Economics and Well Being in the EU

The “UN Agenda 2030 for Sustainable Development” between Progress and PROBLEMS:

Insights from ENVIRONMENTAL and Heterodox Economics

 

 

By Dr Arturo Herman (Italy)

Description

The “UN Agenda 2030 for Sustainable Development” between Progress and PROBLEMS:

Insights from ENVIRONMENTAL and Heterodox Economics

 

 

By Dr Arturo Herman (Italy)

Accomplished scholar and author from Rome, Dr Auturo Herman will be publishing his book with us this summer and it will be launched at our 13th Annual Green Economics Institute Conference in June 2018.

To find out more please email

info@geiconferences.org and info@geibooks.org.uk

 

Contents

 

Introduction…….……………………………………………………………………………………3

 

Part I. The “Agenda 2030 for Sustainable Development”

and the DEBATE ON ENVIRONMENTAL EconoMICS………………………………….5

 

  1. The “Agenda 2030 for Sustainable Development”……..………………………………..5

 

  1. The EU Initiatives on Sustainable Development…………………………….………….10

 

  1. The Various Strands of Environmental Economics…………………..………………..27

 

Part II. Explaining Economic Imbalances:

Insights form Heterodox Economics………….…………………………………..32

 

  1. Underconsumption: A Rather Neglected Issue……..…………………………………..34

 

  1. Keynes’s Theory of Effective Demand……………………………………………………42

 

  1. The Role of Public Spending and Credit Creation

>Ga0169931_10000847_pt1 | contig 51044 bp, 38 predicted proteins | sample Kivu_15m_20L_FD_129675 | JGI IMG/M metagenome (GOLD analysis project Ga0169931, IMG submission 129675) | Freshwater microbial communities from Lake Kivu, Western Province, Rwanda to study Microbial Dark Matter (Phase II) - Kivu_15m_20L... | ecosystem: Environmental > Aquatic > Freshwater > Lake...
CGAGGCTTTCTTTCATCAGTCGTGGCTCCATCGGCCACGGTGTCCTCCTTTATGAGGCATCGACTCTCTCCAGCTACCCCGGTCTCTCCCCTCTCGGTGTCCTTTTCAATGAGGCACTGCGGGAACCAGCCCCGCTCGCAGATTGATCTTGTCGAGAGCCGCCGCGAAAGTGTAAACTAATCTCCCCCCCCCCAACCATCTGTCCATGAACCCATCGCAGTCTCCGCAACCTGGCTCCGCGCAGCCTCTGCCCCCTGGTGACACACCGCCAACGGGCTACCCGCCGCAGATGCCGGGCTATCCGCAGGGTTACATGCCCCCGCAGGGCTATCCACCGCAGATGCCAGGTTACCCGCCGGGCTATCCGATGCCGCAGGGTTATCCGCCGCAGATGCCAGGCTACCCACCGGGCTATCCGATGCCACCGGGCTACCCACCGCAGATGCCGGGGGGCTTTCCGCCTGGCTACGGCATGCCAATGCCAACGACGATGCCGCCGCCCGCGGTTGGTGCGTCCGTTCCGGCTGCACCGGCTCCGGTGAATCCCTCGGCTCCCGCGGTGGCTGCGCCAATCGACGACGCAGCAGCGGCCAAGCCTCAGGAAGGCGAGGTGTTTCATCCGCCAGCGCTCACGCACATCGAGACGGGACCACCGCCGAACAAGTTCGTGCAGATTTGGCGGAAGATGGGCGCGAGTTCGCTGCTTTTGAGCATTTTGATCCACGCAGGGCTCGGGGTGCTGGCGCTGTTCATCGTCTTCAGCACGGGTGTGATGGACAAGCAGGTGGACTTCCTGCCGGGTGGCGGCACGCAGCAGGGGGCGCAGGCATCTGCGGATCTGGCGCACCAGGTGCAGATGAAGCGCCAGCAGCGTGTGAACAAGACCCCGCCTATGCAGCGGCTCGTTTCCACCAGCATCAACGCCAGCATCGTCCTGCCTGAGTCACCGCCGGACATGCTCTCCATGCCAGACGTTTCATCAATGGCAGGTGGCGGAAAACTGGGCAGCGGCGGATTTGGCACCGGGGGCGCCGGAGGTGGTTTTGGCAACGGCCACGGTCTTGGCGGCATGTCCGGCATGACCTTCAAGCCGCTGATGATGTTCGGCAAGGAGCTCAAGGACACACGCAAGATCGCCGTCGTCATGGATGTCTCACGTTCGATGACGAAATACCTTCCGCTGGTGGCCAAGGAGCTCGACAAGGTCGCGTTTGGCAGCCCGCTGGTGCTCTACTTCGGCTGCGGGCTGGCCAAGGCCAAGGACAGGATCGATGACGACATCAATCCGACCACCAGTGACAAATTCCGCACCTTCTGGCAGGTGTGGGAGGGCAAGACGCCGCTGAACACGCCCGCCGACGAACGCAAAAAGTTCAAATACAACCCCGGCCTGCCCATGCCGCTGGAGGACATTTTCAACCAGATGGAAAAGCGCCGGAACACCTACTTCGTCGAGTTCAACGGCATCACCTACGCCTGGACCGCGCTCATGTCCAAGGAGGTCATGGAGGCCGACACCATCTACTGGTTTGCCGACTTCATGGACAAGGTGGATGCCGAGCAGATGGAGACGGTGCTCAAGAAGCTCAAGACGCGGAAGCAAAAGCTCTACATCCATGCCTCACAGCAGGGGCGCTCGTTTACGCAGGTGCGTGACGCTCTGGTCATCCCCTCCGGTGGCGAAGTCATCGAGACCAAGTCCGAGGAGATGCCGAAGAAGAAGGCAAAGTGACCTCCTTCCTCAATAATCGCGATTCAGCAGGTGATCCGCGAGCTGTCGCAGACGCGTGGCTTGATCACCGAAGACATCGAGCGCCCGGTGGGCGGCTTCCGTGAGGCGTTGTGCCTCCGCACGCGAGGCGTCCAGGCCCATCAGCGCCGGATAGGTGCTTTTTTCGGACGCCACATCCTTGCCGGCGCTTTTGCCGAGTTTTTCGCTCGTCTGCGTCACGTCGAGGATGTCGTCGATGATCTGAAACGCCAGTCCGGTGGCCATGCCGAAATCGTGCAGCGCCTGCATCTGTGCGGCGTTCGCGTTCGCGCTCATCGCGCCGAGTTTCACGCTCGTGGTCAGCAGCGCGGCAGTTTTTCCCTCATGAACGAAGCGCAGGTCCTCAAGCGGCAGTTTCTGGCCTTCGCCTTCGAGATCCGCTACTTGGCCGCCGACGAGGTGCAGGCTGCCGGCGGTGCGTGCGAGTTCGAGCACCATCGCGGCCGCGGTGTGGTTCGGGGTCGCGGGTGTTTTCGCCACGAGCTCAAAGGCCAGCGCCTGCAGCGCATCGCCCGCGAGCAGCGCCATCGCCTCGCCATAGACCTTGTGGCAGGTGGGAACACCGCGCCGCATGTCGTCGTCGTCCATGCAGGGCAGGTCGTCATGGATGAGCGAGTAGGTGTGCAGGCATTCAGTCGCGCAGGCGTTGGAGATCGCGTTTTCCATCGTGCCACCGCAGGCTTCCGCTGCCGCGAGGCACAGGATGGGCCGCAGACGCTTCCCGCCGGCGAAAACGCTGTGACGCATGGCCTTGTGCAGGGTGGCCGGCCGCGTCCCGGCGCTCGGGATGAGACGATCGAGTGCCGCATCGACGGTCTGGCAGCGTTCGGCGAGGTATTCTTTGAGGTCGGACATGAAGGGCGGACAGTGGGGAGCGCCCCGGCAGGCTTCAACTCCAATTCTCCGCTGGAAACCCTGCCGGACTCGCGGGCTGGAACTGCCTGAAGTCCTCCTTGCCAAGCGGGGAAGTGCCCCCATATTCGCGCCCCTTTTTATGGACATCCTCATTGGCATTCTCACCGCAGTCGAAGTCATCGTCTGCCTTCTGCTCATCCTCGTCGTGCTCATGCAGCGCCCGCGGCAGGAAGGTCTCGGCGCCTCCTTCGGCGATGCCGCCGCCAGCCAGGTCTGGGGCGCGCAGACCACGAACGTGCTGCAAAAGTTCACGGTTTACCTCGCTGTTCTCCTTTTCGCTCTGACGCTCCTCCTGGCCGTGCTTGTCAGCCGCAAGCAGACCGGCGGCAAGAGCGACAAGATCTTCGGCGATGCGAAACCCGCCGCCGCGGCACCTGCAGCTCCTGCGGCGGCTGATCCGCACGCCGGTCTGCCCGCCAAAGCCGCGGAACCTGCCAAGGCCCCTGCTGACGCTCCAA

in Sustaining Effective Demand………………………………………………………..…52

 

  1. Implications for Some Hotly Debated Concepts……….……………………………….61

 

  1. The Role of the Structural Factors………………………………………………………..66

 

Part III. SUSTAINABLE ECONOMY AND

THE NEED OF A DEMOCRATIC PLANNING………………..………………………………72

 

  1. The Institutional Foundation of the Market………………………………………………72

 

  1. John Dewey’s Theory of Democracy and Its Relevance

      for an Interdisciplinary Perspective in Economics…………………….……………..86

 

  1. Institutional Economics, Social Valuation

      and Democratic Planning…….…………………………………………………………….94

 

Conclusions: Towards a SUSTAINABLE Paradigm……………………………108

 

References………………..……………………………………………….……………………109

This book is currently in production and will be available from May 2018

To register your interest please email info@geibooks.org.uk

 

 

 

 

 

 

 

 

Introduction

In proposing a new book on the UN 2030 Agenda for Sustainable Development, a central question comes to the fore: what is the utility of adding another book to the vast literature already existing on the subject? One reason can lie in the circumstance that, although there are many important theoretical and empirical contributions, what is relatively lacking is the synergic employ of the theories that can help explain the imbalances of our economies and the possible ways to overcome them. This is a typical problem of economics and other social sciences, which often tend to be rather fragmented.

In this regard, we have tried to bring out the significant links between environmental economics, and a number of heterodox oriented theories that ─ by helping identify a more comprehensive interpretative framework of these phenomena ─ can make headways to devise a more effective and coordinated policy strategy. To that purpose, we will consider, in particular, the theories of underconsumption, Keynesian and sustainable macroeconomics, theories of structural transformations.

In particular, we employ these theories for addressing the following central issue of sustainable development: how to render more and more compatible the objectives of (i)  full employment (however defined) and decent work; (ii) sustainable use of resources in all its forms;  (iii) substantial reduction of economic and social inequalities; (iv) scientific and technological development.